“Last, but not least, we record bass,” Nilsson says. “I don’t know why that’s the process, but it’s become an important part of our glue. We leave a lot of space for that, like in ‘Lady,’ for example. Then all three of us together, with Henrik, will come up with rhythms and notes, so everything is very precisely arranged when we record it so we have 100-percent control.”

They recorded most of Loopified in Stockholm’s X-Level Studios (except for a few vocals and a horn section in L.A., headed by Jerry Hey). Foster and Carlsson executive produced and Carlsson served as lyricist and mentor.

Nilsson says his favorite vocal mic was a Brauner Valvet. “It’s not making the voice sound any different,” he says. “It doesn’t put any color to the voice, it makes it sound natural. I recorded all the vocals by myself. I took my computer keyboard into the vocal booth and pressed record from in there. I recorded all the synthesizers and chose all my sounds, all the extra sampled percussion things I chose myself. Henrik recorded all the bass himself.”

Drums were recorded through a Neve VR Legend 48 into Pro Tools at Soundtrade Studios in Solna, outside of Stockholm, by Ronny Lathi, who Carlsson calls the “da Vinci of drum miking in Sweden.”

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“I used different kinds of microphones in different occasions, but for the kick drum I think I used a Shure Beta 52 and a Manley Ref Cardioid Mic—lying on the floor just outside the kick drum,” Lathi explains. “For the snare drum I used a Shure SM57 and an Electro-Voice PL10, which were taped together—the 57 was distorted through an old Spectra Sonic comp-limiter. On the hi-hat it was a Schoeps. For the toms, I used Sennheiser 421s with sub mics under each of them. For overheads I used a couple of Swedish mics called Ehrlund EHR-M, with the triangular capsule placed maybe 24-28 inches over the crash and ride cymbals.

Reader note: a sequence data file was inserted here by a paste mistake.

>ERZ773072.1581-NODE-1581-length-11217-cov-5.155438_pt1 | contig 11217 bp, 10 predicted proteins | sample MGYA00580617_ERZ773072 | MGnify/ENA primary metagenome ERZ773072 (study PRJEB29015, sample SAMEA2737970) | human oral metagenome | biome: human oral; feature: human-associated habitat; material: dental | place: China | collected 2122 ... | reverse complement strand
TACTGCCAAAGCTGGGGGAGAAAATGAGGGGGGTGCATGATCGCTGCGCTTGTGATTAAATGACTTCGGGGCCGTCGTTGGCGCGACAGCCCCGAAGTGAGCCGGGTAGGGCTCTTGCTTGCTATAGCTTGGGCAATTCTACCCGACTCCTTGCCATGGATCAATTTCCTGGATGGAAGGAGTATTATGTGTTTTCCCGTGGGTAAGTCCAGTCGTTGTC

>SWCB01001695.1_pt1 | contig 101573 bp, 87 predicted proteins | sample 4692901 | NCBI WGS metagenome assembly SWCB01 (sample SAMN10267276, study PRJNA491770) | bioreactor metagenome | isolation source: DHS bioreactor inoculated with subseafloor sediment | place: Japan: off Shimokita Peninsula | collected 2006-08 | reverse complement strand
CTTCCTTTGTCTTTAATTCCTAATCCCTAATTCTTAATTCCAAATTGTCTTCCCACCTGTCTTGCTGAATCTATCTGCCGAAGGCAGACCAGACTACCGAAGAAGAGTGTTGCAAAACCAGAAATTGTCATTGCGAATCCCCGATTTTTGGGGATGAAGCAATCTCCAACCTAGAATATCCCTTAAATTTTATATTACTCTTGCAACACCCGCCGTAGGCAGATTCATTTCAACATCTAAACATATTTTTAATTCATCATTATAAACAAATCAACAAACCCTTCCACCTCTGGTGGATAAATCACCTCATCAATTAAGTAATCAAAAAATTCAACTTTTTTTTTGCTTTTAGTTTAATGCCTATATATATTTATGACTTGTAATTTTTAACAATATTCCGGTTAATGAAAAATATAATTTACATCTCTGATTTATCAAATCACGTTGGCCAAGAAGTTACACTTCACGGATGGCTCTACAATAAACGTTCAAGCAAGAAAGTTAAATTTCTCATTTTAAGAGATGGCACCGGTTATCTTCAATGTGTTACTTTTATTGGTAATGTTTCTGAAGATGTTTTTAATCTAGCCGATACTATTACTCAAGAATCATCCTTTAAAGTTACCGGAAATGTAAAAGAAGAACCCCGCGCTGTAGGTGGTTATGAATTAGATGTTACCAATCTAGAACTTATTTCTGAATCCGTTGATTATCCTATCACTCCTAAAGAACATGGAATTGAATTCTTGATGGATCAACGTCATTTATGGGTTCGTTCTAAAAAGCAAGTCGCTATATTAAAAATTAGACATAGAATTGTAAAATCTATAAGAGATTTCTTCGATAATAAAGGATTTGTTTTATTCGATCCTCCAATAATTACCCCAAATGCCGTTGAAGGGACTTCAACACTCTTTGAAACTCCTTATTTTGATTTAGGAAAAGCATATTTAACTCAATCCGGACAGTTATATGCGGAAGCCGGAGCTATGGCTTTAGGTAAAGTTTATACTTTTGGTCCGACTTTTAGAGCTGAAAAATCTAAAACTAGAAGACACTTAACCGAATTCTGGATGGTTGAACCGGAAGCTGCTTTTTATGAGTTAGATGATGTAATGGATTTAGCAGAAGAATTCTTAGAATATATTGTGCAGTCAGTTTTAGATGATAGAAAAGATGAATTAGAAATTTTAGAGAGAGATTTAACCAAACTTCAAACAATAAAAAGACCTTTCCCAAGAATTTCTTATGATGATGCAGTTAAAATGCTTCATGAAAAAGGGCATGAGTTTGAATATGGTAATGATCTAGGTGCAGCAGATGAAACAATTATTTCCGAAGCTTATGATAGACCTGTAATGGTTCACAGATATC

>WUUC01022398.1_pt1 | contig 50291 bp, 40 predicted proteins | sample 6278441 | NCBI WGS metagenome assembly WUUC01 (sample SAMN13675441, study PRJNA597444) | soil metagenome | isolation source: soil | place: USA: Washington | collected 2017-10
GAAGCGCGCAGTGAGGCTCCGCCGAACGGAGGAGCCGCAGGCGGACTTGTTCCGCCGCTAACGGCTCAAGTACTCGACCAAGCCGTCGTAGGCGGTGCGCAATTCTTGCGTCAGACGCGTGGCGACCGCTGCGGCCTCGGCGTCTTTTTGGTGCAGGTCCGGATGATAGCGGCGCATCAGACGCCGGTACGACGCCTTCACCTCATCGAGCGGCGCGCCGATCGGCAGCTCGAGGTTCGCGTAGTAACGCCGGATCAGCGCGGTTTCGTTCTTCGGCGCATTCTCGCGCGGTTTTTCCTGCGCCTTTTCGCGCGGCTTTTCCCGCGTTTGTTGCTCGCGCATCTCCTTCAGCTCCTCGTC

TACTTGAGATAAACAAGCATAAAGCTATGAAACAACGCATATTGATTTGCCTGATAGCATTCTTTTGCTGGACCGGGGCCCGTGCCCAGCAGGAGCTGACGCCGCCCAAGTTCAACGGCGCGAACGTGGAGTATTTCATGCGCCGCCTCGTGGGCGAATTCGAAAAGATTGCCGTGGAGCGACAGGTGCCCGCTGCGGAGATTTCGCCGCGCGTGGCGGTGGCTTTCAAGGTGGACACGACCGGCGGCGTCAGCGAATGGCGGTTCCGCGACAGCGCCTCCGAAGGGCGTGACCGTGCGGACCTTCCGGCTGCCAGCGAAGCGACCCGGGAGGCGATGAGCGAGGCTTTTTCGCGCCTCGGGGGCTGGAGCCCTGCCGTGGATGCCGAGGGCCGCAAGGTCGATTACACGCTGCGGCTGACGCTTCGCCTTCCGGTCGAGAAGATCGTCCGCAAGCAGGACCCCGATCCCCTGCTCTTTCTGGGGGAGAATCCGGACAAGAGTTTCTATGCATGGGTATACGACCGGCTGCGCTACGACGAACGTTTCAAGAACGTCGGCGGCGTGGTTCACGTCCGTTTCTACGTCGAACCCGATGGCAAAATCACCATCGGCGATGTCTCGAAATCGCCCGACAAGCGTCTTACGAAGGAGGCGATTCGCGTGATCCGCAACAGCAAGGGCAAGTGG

“I also used Coles 4038 ribbon mics, placed one under the drum chair and one overhead maybe 40 to 50 inches facing the snare drum and toms. I’m not sure if they used them in the mix, though. Finally, for room mics I used two Neumann U 87s about 9 to 13 feet from the kit and approximately 9 feet from each other.” 

Nilsson is pleased how the album turned out, but it did take three years to complete because there was some trial and error. Some of their original compositions weren’t up to par, so Foster sent them back to the drawing board with excellent advice: He told Nilsson to go back and do what they do to all their covers—loopify their originals.

“Everyone had wanted to do things a certain way and we had compromised ourselves in a way we should not have done,” Nilsson confesses. “Then David heard it and he said, ‘What are you doing? You should do exactly what you are good at. This sounds like an ordinary pop song. Go back and re-do this.’ We loopified the songs and then he loved it.”

Hence the name of the album and realizing the challenge of staying true to themselves as a young band, while fitting in.

“It had started to get big and we began to listen to people who had a lot to say, who had a big name in the business” Nilsson admits. “We were three nerds from Sweden and we just jumped into this big world and we were scared out of our minds. But now we know we just have to do what we do.”